"Casting bestselling author/columnist James Carroll as the teller of his own tale, Oren Jacoby’s magnificent, thought-provoking essay film “Constantine’s Sword” examines the unholy alliance between organized religion and military power. Jacoby’s focused yet peripatetic approach perfectly suits Carroll’s unique blending of historical and personal pilgrimages, as he travels to the U.S. Air Force base at Colorado Springs on the one hand and to ancient Rome on the other. Taking anti-Semitism as a paradigm for religious intolerance, Carroll sets out to ascertain where Christianity went wrong."*
Air Force Academy Pulls Anti-Catholic Movie Clips
"Officials from the U.S. Air Force Academy announced clips from the movie 'Constantine's Sword' would not be shown during a forum on religious tolerance and terrorism held at the Academy's Colorado Springs, Colo. campus. The announcement was made just two days after a prominent Catholic civil rights group voiced concern over the film."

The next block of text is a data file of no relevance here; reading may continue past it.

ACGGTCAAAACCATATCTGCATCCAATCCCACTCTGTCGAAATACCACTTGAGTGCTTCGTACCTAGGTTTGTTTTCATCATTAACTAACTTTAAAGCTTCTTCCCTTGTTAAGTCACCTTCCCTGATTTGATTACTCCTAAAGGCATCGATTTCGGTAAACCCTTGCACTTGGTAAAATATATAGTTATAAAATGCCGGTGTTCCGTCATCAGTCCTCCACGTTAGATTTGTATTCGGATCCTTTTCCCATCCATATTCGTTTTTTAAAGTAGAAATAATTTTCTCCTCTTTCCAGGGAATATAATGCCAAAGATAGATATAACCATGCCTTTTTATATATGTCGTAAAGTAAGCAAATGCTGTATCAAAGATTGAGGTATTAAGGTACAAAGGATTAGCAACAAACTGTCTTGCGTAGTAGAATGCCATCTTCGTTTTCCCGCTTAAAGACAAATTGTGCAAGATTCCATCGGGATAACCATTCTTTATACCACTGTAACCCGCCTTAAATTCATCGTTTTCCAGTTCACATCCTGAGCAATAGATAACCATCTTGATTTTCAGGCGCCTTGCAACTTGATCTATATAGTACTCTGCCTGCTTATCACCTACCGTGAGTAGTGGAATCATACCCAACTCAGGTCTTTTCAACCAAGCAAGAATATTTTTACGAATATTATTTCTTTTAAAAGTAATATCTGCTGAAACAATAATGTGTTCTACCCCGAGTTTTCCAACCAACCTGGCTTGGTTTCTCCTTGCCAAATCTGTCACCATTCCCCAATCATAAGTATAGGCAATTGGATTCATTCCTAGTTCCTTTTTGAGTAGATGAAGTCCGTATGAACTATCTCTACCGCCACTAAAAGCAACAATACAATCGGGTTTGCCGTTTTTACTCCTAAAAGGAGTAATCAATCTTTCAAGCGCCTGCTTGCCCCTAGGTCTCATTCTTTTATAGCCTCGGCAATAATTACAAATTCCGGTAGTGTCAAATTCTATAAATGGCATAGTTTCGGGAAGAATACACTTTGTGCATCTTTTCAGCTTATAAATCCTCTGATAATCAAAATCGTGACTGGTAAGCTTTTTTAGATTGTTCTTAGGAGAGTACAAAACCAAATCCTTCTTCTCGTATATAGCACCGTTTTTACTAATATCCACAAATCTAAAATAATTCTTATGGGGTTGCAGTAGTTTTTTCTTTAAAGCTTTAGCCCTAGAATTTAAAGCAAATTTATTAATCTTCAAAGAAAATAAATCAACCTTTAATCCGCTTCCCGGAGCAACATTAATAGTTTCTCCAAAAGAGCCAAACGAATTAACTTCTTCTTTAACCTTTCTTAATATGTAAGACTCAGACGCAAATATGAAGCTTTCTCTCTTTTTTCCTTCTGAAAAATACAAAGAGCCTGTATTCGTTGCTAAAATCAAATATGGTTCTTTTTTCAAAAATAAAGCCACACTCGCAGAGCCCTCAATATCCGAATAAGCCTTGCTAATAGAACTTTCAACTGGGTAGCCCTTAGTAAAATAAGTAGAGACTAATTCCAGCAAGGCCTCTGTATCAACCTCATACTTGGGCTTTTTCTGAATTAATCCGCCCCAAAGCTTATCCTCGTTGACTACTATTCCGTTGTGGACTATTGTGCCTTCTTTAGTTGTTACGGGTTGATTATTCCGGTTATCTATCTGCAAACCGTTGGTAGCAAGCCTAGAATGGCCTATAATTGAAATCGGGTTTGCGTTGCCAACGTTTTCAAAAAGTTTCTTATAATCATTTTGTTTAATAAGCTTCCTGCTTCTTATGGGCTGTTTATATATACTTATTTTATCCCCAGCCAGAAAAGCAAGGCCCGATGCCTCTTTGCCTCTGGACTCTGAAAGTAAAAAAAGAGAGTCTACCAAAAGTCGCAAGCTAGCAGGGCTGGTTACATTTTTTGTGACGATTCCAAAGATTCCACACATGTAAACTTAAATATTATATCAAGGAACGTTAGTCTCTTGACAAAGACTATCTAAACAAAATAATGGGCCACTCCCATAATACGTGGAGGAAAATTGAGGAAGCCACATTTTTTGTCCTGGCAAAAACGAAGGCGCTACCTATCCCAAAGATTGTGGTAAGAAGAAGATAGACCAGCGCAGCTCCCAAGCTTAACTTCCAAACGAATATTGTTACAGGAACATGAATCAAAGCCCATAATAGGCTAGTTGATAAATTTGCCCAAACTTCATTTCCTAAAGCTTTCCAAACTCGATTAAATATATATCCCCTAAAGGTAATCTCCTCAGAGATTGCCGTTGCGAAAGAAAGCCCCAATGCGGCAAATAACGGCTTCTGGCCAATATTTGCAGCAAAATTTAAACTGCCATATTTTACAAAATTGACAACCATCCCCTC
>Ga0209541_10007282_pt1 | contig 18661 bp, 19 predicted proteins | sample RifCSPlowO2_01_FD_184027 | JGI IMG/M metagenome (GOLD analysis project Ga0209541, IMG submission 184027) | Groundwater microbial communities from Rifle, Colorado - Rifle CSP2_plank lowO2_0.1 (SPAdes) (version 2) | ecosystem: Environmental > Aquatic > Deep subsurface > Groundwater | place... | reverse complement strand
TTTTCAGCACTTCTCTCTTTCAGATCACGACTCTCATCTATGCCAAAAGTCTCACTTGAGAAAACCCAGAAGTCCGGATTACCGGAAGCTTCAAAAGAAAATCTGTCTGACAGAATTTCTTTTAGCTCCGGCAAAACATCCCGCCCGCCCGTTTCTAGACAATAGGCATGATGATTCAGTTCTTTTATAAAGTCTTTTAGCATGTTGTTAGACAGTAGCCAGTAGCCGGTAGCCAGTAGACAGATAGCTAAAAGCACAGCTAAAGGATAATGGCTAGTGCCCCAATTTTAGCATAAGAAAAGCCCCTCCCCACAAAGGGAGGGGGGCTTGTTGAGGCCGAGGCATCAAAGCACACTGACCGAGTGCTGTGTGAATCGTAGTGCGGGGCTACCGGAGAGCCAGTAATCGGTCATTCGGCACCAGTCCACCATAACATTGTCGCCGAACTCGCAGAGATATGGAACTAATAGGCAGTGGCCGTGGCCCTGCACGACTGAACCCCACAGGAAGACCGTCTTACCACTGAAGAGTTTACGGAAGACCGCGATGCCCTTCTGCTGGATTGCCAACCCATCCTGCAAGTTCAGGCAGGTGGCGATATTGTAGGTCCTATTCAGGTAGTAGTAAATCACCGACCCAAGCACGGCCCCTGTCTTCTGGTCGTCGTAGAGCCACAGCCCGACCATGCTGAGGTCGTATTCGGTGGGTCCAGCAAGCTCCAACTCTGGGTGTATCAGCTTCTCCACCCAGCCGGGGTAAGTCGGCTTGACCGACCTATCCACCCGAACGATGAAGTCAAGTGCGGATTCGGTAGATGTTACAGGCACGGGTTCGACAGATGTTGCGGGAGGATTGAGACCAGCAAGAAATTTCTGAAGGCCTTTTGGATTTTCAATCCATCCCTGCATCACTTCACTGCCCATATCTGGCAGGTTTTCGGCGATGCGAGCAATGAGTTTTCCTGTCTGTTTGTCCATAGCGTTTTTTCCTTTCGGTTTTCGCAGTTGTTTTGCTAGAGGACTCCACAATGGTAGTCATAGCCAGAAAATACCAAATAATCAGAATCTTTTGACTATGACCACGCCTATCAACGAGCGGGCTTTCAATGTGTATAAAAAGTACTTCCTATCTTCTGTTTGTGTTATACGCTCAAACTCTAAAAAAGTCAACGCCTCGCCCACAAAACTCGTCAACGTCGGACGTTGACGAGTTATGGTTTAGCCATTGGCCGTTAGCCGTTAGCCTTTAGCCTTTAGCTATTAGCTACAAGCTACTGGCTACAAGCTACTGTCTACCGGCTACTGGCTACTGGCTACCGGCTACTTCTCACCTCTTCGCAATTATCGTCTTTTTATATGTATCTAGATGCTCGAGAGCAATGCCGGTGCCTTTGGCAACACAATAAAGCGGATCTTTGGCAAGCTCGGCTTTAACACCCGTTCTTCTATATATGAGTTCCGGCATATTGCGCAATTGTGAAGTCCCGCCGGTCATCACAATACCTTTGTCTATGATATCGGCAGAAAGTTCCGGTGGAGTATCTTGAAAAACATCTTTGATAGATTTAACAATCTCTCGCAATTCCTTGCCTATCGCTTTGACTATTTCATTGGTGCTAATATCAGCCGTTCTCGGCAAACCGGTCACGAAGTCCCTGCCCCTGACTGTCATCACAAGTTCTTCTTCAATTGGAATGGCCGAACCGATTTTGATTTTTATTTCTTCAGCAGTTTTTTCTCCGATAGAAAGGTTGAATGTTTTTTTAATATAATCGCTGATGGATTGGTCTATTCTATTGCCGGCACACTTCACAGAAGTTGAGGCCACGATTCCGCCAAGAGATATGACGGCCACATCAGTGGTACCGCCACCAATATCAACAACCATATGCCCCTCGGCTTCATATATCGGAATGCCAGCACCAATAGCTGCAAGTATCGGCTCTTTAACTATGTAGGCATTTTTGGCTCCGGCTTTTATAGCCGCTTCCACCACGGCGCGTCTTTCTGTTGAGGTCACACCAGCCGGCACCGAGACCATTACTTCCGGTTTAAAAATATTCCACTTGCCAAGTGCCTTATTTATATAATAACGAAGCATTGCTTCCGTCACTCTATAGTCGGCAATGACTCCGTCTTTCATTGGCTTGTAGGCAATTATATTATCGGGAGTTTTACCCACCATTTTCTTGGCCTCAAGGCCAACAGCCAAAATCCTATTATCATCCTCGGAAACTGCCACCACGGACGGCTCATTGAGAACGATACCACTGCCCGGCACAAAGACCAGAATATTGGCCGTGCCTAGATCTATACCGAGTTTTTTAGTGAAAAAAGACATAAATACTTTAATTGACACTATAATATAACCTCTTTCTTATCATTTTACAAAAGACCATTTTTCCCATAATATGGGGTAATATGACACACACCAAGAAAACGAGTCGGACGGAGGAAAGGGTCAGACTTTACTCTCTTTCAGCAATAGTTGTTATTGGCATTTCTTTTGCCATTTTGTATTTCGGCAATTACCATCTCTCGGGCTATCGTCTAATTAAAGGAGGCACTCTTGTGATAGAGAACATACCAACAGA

posted by ericb at 10:44 AM on April 26, 2008 [1 favorite]


United States Airforce Academy: Interim Guidelines Concerning Free Exercise Of Religion In The Air Force (Revised) | Unclassified.
posted by ericb at 10:46 AM on April 26, 2008


Washington Post | February 10, 2006: Air Force Eases Rules on Religion
"The Air Force, under pressure from evangelical Christian groups and members of Congress, softened its guidelines on religious expression yesterday to emphasize that superior officers may discuss their faith with subordinates and that chaplains will not be required to offer nonsectarian prayers.

...The guidelines were first issued in late August after allegations that evangelical Christian commanders, coaches and cadets at the Air Force Academy had pressured cadets of other faiths. The original wording sought to tamp down religious fervor and to foster tolerance throughout the Air Force. It discouraged public prayers at routine events and warned superior officers that personal expressions of faith could be misunderstood as official statements.

But evangelical groups, such as the Colorado-based Focus on the Family, saw the guidelines as overly restrictive. They launched a nationwide petition drive, sounded alarms on Christian radio stations, and deluged the White House and Air Force Secretary Michael W. Wynne's office with e-mails calling the guidelines an infringement of the Constitution's guarantees of free speech and free exercise of religion.